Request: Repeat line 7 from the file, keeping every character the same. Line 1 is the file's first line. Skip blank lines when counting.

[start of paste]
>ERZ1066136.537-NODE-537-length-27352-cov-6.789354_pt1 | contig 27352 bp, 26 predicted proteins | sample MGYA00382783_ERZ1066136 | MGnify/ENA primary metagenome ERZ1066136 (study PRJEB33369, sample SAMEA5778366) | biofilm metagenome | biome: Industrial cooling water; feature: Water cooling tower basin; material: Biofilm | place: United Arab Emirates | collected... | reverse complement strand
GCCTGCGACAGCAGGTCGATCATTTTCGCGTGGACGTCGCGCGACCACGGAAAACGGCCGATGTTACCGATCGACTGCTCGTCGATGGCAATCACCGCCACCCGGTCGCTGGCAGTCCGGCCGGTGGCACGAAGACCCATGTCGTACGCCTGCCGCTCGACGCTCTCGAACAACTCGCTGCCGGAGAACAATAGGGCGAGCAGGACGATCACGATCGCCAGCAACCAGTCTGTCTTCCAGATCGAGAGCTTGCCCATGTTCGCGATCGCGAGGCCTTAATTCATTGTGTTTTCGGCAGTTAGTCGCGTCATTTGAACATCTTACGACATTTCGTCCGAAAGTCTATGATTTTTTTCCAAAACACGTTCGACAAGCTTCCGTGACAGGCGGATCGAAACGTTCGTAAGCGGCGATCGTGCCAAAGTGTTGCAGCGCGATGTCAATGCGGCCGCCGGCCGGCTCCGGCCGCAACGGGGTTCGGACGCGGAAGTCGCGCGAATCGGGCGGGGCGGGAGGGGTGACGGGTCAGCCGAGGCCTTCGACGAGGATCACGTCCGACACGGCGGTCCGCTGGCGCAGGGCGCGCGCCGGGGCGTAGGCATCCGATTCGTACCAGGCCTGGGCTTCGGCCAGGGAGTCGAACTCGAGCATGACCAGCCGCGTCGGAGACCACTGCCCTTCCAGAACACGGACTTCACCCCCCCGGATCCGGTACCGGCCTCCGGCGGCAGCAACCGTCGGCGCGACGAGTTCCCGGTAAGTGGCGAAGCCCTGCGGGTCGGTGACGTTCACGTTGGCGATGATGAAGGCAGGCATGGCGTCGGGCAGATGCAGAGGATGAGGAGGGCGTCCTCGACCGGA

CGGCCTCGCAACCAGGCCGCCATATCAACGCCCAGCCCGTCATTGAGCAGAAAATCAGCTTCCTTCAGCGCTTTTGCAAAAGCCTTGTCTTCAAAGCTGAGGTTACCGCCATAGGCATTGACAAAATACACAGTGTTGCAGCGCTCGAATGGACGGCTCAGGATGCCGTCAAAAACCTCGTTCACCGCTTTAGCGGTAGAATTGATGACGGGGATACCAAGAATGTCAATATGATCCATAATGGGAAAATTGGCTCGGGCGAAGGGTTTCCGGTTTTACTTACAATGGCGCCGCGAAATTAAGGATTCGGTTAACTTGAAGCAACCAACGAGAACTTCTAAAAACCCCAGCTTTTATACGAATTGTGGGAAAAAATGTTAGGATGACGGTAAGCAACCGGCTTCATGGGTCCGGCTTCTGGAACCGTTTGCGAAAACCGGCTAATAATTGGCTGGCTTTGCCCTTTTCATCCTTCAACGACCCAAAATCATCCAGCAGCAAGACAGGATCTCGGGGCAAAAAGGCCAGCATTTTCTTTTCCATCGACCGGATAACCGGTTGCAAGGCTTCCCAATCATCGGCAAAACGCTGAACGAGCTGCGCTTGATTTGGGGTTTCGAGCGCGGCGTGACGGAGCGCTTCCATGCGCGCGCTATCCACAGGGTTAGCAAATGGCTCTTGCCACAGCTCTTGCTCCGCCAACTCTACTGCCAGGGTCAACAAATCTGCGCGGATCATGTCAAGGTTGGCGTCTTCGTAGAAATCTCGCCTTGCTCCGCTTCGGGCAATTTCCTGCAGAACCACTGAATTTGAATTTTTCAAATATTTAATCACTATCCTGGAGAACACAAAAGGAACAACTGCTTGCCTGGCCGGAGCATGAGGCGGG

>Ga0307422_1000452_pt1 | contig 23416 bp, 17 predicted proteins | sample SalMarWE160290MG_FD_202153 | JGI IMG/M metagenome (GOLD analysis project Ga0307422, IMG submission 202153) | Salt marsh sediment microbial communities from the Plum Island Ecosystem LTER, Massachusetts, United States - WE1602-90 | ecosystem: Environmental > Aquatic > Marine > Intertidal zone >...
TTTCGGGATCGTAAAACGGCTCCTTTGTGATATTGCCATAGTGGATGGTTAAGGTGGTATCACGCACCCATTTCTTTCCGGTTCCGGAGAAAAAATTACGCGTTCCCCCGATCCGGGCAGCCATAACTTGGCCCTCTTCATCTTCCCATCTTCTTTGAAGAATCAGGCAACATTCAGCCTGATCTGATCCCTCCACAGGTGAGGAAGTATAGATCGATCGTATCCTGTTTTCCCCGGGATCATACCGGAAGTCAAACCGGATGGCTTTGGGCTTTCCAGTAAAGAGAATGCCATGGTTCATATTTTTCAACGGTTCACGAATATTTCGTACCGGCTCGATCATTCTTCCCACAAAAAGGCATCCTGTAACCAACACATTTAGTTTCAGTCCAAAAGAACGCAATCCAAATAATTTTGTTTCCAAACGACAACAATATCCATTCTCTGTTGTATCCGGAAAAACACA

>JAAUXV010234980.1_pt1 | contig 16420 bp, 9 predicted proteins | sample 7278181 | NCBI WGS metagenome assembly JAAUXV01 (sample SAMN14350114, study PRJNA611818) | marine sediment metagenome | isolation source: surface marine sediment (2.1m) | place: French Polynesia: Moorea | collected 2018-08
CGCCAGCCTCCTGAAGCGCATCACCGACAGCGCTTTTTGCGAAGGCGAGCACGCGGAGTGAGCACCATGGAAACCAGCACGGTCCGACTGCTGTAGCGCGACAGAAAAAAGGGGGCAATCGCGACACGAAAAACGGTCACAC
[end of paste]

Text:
CGCCAGCCTCCTGAAGCGCATCACCGACAGCGCTTTTTGCGAAGGCGAGCACGCGGAGTGAGCACCATGGAAACCAGCACGGTCCGACTGCTGTAGCGCGACAGAAAAAAGGGGGCAATCGCGACACGAAAAACGGTCACAC